Three Texas A&M Veterinary Medicine & Biomedical Sciences Faculty Recognized with University-Level Distinguished Achievement Awards

Dr. Evelyn Tiffany-Castiglioni
Dr. Evelyn Tiffany-Castiglioni

COLLEGE STATION, TX – The Texas A&M Association of Former Students (AFS) honored three members of the Texas A&M College of Veterinary Medicine & Biomedical Sciences (CVM) faculty with a University-Level Distinguished Achievement Award, one of the highest honors presented by the AFS. Dr. Evelyn Tiffany-Castiglioni, professor and head of the Department of Veterinary Integrative Biosciences; Dr. Ann Kier, professor in the Department of Veterinary Pathobiology; and Dr. Christopher Quick, associate professor in the Department of Veterinary Physiology & Pharmacology were announced as this year’s honorees from the CVM.

Recipients are recognized for their efforts in one of several categories: teaching; research; staff; student relations; administration; extension, outreach, continuing education, and professional development; and graduate mentoring.

Tiffany-Castiglioni, Kier, and Quick earned the award in recognition of their excellence in the administration, graduate mentoring, and teaching categories, respectively.

“The faculty and staff of the CVM are dedicated to excellence in all they do every day to make our college great,” said Dr. Eleanor M. Green, the Carl B. King Dean of Veterinary Medicine. “It is exciting to be recognizing these three leaders from our college for their extraordinary efforts in making the CVM successful and for creating a dynamic and welcoming learning environment for our students.”

Dr. Evelyn Tiffany-Castiglioni joined the CVM faculty in 1982, and currently serves as a professor and department head for the Department of Veterinary Integrative Biosciences. Tiffany-Castiglioni also serves as Associate Dean for Undergraduate Education – Biomedical Sciences Program (BIMS) within the CVM. She has served as the major professor for 18 graduate students, three of whom have been honored with AFS Distinguished Awards for Doctoral Research. In addition to her administrative duties in the CVM, Tiffany-Castiglioni has also served the university as part of the Faculty Senate and the Vision 2020 Task Force.

“Dr. Tiffany-Castiglioni is an outstanding mentor, educator, researcher, and administrator,” said Green. “She has provided outstanding leadership to create a department where faculty, staff, and students work together to lead and succeed at the national and international level.”

Dr. Ann Kier
Dr. Ann Kier

Dr. Ann Kier received a Bachelor’s degree from the University of Texas and DVM from Texas A&M in 1974. After completing a residency and earning a PhD from the University of Missouri, she served on the faculty at the University of Cincinnati Medical School before returning to her alma mater as Head of the Department of Veterinary Pathobiology in 1994.  As a professor in the Department of Veterinary Pathobiology, Kier currently directs two NIH training grants: a NIH T32 training grant recruiting DVMs for PhD training and a NIH R-25 training residents in comparative medicine. In these roles, she facilitates the development of veterinarians in biomedical research. As a graduate mentor, Kier has served as an advisor, committee member, and/or mentor for over 70 graduate and professional students.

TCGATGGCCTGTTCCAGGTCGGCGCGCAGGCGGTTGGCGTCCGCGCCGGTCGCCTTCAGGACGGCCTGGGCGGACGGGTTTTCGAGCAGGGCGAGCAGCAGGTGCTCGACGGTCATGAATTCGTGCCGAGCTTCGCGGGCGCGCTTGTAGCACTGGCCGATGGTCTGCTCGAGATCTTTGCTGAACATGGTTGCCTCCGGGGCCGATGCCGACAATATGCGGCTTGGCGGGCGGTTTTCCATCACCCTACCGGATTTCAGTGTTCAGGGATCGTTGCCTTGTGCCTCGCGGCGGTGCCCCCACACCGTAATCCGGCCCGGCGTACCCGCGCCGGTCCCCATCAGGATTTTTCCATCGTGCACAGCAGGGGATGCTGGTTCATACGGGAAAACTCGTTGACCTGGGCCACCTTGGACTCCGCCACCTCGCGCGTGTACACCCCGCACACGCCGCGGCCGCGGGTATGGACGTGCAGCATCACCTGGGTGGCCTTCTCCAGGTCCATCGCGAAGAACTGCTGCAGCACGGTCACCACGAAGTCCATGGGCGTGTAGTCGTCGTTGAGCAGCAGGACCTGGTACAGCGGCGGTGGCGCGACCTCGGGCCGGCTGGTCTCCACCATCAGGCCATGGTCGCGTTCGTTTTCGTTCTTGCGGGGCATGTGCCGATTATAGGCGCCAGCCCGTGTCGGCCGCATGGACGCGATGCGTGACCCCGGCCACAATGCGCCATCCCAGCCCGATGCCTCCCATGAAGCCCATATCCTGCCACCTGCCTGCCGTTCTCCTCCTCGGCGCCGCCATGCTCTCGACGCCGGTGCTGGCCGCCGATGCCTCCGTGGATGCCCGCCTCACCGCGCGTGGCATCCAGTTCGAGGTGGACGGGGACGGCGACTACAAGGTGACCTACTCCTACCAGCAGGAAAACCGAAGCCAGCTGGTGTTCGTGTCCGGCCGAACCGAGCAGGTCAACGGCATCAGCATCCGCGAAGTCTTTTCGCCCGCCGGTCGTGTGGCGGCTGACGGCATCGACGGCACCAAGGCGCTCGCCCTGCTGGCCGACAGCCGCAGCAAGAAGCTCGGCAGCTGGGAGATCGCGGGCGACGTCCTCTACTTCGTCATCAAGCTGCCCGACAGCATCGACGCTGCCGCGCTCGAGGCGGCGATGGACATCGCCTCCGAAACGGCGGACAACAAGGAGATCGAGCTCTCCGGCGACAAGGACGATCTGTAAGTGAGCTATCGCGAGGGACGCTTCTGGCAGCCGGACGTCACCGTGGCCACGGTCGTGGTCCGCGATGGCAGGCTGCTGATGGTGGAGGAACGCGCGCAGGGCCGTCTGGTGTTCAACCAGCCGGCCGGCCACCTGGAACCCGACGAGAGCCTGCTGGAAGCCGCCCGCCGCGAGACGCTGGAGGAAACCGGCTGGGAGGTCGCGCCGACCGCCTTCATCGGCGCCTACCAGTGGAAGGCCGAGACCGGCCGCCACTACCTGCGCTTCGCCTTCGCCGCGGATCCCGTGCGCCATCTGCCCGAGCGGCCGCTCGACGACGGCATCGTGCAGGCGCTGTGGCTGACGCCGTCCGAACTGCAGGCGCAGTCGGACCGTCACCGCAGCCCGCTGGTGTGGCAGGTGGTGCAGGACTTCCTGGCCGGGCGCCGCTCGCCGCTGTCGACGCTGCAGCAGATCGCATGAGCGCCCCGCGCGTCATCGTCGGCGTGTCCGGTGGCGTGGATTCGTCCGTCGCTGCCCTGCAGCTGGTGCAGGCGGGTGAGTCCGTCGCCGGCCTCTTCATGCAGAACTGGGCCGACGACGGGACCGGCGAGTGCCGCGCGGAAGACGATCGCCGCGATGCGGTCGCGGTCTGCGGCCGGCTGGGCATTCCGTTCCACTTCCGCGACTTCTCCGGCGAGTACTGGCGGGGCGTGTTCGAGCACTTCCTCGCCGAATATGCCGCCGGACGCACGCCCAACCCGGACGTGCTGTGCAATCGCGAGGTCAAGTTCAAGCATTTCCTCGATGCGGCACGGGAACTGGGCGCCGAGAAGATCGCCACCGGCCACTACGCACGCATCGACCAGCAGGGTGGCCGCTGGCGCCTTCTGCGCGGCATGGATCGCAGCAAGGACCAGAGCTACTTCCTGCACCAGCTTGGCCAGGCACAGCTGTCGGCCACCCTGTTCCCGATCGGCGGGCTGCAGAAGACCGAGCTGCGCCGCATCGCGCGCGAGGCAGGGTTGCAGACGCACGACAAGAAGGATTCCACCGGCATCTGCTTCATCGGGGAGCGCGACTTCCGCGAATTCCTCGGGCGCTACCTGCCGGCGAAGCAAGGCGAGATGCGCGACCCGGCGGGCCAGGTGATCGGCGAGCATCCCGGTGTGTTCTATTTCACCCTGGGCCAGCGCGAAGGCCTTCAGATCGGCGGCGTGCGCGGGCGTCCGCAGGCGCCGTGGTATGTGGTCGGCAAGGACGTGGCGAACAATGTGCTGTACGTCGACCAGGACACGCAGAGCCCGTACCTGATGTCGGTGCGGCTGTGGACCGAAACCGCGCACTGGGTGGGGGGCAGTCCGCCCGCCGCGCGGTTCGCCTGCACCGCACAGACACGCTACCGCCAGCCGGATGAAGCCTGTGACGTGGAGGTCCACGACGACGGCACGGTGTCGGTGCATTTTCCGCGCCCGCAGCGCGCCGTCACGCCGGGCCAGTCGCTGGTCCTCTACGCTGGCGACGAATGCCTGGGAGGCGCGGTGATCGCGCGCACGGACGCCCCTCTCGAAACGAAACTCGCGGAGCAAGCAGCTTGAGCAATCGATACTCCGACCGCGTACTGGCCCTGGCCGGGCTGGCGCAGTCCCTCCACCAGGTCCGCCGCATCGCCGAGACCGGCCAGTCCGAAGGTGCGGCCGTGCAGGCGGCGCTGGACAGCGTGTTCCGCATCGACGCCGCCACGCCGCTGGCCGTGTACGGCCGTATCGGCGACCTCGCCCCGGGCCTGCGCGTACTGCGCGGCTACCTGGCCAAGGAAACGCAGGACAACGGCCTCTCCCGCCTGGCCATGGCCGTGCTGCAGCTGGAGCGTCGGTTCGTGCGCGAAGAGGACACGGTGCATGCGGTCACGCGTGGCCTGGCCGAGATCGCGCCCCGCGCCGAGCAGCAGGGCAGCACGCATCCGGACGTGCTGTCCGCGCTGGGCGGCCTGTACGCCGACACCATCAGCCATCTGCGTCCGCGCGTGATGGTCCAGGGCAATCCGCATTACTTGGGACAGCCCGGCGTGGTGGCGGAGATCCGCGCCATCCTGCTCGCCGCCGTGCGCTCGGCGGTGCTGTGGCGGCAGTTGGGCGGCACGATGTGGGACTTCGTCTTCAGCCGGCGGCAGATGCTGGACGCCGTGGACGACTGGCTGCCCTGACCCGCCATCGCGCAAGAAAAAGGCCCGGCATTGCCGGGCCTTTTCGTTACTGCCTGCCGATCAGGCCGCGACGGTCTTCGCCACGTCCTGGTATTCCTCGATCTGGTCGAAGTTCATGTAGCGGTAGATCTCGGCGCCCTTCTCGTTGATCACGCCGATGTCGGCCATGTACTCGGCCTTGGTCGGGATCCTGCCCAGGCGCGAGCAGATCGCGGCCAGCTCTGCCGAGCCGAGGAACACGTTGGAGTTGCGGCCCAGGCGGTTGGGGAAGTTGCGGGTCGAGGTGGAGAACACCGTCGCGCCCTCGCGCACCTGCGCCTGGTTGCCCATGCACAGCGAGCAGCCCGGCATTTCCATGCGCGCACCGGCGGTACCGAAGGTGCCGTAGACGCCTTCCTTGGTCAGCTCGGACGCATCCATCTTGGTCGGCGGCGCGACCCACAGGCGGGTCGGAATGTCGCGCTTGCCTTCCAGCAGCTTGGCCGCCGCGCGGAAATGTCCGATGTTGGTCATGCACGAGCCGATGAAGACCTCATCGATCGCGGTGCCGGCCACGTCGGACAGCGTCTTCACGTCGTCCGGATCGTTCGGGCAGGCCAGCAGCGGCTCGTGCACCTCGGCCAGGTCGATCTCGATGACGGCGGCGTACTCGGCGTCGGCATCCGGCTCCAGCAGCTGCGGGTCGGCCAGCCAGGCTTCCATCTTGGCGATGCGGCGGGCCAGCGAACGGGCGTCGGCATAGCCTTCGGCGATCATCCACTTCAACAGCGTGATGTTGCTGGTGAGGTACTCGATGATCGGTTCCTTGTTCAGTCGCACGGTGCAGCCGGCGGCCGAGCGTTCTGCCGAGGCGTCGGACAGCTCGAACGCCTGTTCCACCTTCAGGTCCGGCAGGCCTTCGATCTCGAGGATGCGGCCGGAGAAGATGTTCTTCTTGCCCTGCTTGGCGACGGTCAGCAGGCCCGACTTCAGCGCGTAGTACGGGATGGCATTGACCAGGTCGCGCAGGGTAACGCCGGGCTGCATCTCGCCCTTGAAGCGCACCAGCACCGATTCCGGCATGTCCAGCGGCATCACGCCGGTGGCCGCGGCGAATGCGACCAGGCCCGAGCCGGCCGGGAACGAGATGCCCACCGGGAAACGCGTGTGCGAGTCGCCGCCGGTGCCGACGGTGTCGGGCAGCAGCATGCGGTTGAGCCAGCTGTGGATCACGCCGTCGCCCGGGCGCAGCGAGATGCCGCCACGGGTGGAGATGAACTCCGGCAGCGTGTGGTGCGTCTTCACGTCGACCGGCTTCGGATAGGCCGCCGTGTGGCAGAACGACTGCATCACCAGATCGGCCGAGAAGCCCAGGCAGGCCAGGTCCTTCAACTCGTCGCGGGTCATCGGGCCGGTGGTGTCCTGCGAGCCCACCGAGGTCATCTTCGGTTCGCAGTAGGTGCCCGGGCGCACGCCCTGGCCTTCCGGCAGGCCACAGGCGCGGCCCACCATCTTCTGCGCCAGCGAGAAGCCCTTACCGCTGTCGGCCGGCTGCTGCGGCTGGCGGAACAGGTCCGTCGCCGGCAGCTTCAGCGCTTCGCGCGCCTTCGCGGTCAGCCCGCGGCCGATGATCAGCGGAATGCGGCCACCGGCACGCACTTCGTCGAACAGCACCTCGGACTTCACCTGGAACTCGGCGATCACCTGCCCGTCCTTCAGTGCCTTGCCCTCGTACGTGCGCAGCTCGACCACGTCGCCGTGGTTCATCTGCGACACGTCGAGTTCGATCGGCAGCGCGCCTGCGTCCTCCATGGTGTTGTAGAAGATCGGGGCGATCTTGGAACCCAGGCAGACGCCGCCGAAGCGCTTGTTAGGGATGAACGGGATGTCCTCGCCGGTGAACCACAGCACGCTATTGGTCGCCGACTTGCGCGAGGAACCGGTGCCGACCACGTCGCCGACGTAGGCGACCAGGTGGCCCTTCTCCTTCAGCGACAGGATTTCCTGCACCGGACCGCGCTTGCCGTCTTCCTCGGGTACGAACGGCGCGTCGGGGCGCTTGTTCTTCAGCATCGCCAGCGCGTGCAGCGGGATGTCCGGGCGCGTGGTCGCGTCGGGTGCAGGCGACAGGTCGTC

“As a program director of two National Institutes of Health (NIH) training grants in veterinary pathobiology, Dr. Kier has mentored not only our DVM graduates, but also those from other institutions, and has encouraged them to continue learning and expanding their knowledge base,” said Dr. Linda Logan, department head of Veterinary Pathobiology. “Veterinary medicine extends far beyond the walls of the veterinary clinic, and Dr. Kier has worked diligently to recruit the best and brightest students to our PhD program, and then position them for success when they graduate.”

Dr. Christopher Quick
Dr. Christopher Quick

Dr. Christopher Quick joined the CVM Department of Veterinary Physiology & Pharmacology in 2002 after graduating with a PhD in Biomedical Engineering from Rutgers in 1999. Quick has developed a novel approach to break down barriers between students and professors called the “Research-Intensive Community” model. This led to the creation of the DeBakey Undergraduate Research Program in 2004, which has provided research opportunities for more than 100 students per semester. As a winner of multiple teaching awards and a Sigma Xi Outstanding Science Communicator Award, Quick’s ability to make scientific research accessible to students from K-12 and beyond through outreach programs and research-based classroom experiences has been recognized with the awarding of four competitive grants from the National Institutes of Health and the National Science Federation.

“Dr. Quick is a recognized leader in education and teaching,” said Dr. John Stallone, Acting department head of Veterinary Physiology & Pharmacology. “He has developed dynamic programs that are bringing laboratory science into the classroom, and classroom lessons into the research lab. The idea of community in teaching and learning is one that is gaining national and international attention, and Dr. Quick’s efforts to advance this concept has helped to put his programs and the CVM in a leadership role.”

Each honoree will receive a framed certificate from the AFS along with a $4,000 monetary award in a ceremony scheduled for Monday, April 28 at 1:30 pm in Rudder Theater. The awards, begun in 1955, recognize outstanding members of Texas A&M’s faculty and staff for their commitment, performance, and positive impact on Aggie students, Texas citizens, and the world around them.

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